'I really wanted to deal with that and put myself in difficult situations, with the pressure of expectation and the media – all that stuff.'

His manager at Turf Moor was Vincent Kompany, whose approach to the game and intensity as a motivator had a telling impact on the young loanee.

'He was really busy with me, having conversations, long meetings, watching clips,' says Maatsen. 'He was a coach that really pushed me to the limit. We had really good personal conversations, not just about football but sometimes in life when you want to achieve something, those conversations can help.

'He always said to me, "You can win this championship and become Premier League but every year, you have to be better and better. You have to draw a line after this season and ask yourself... what did you improve on and off the pitch?"'

Maatsen took that advice into pre-season on his return to Chelsea this summer, scoring twice against Wrexham in the first game of our U.S Tour and giving us the best photo of the trip with a celebration that showed how important it was to him.

“In that moment, even though it was a friendly game and it was pre-season, for me it was just like a relief. Everything...all the hard work I had done...I came here as a boy of 16, to a different country, by myself, learning a new language, making new friends and team-mates. It was just, in that feel proud of yourself.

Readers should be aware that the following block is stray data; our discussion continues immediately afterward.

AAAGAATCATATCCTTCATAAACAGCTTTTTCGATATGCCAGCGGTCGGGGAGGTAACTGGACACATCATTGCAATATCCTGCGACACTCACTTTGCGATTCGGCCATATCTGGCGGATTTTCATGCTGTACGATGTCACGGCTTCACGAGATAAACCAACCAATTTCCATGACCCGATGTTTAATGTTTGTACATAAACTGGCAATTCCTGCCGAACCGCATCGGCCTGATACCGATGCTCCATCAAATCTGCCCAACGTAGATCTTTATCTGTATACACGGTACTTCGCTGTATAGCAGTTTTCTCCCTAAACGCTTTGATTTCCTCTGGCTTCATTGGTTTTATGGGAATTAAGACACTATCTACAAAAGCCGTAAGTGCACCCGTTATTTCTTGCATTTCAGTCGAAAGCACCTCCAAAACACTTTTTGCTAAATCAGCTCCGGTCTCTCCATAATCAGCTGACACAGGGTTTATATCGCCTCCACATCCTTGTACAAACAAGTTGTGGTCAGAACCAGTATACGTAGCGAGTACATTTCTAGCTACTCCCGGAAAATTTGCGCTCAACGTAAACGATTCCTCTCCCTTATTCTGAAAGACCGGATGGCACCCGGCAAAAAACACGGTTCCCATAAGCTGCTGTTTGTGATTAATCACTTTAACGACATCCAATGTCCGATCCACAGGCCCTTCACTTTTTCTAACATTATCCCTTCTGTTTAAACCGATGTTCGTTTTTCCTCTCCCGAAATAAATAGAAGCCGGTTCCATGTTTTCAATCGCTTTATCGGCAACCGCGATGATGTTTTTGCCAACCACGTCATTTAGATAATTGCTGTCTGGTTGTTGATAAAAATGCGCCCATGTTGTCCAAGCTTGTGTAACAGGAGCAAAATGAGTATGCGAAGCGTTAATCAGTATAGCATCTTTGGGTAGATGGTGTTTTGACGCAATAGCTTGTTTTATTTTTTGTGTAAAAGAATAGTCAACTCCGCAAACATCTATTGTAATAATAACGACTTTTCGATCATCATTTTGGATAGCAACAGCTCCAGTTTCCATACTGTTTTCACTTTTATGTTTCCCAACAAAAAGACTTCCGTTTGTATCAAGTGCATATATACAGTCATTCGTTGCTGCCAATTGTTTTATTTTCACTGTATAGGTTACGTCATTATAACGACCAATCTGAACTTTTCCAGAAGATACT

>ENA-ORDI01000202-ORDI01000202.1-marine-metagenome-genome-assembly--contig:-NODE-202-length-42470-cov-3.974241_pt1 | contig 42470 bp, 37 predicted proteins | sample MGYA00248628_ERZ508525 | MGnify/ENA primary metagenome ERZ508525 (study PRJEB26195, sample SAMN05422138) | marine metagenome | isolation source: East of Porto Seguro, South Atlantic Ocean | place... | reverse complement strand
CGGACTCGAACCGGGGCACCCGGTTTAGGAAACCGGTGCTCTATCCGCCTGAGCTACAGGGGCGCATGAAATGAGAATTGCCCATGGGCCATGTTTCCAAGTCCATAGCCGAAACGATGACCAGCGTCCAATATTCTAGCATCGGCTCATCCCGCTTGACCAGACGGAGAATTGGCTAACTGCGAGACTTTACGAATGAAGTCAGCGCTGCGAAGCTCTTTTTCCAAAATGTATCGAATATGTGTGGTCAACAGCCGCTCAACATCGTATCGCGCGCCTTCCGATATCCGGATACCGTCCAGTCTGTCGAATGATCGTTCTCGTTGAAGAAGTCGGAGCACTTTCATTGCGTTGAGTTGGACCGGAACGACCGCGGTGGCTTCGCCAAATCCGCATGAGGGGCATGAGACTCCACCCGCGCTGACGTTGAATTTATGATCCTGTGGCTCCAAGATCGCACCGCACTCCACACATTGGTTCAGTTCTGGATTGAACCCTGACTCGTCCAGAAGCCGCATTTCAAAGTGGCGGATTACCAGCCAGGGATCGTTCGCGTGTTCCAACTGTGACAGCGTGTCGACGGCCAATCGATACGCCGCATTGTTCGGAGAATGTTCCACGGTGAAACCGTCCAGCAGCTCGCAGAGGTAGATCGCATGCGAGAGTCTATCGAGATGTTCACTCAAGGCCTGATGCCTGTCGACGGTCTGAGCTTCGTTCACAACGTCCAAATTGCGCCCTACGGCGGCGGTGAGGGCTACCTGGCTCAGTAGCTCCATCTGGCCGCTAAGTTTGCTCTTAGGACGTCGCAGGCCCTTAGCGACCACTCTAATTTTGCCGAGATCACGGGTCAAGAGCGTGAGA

“It’s a new start, new people – it’s good for the club, and for us young players to demand more from each other, and bring Chelsea again to the highest level, winning trophies, playing Champions League, and all that stuff.

'We’ve got a lot of talent in the squad. It might be the youngest Chelsea team that I’ve known and it’s really good that there’s healthy competition.

“Everyone is competing, everyone is ready to go. I just have to put my head in the right place and every day set my standards high, never letting them drop.

Some days will be difficult, of course, because nobody’s perfect, but in those days I will try to do the same things that I’ve always done.”

This piece was first published in our match-day programme for the Carabao Cup second-round tie with AFC Wimbledon. You can order every edition of this season's programme by clicking here.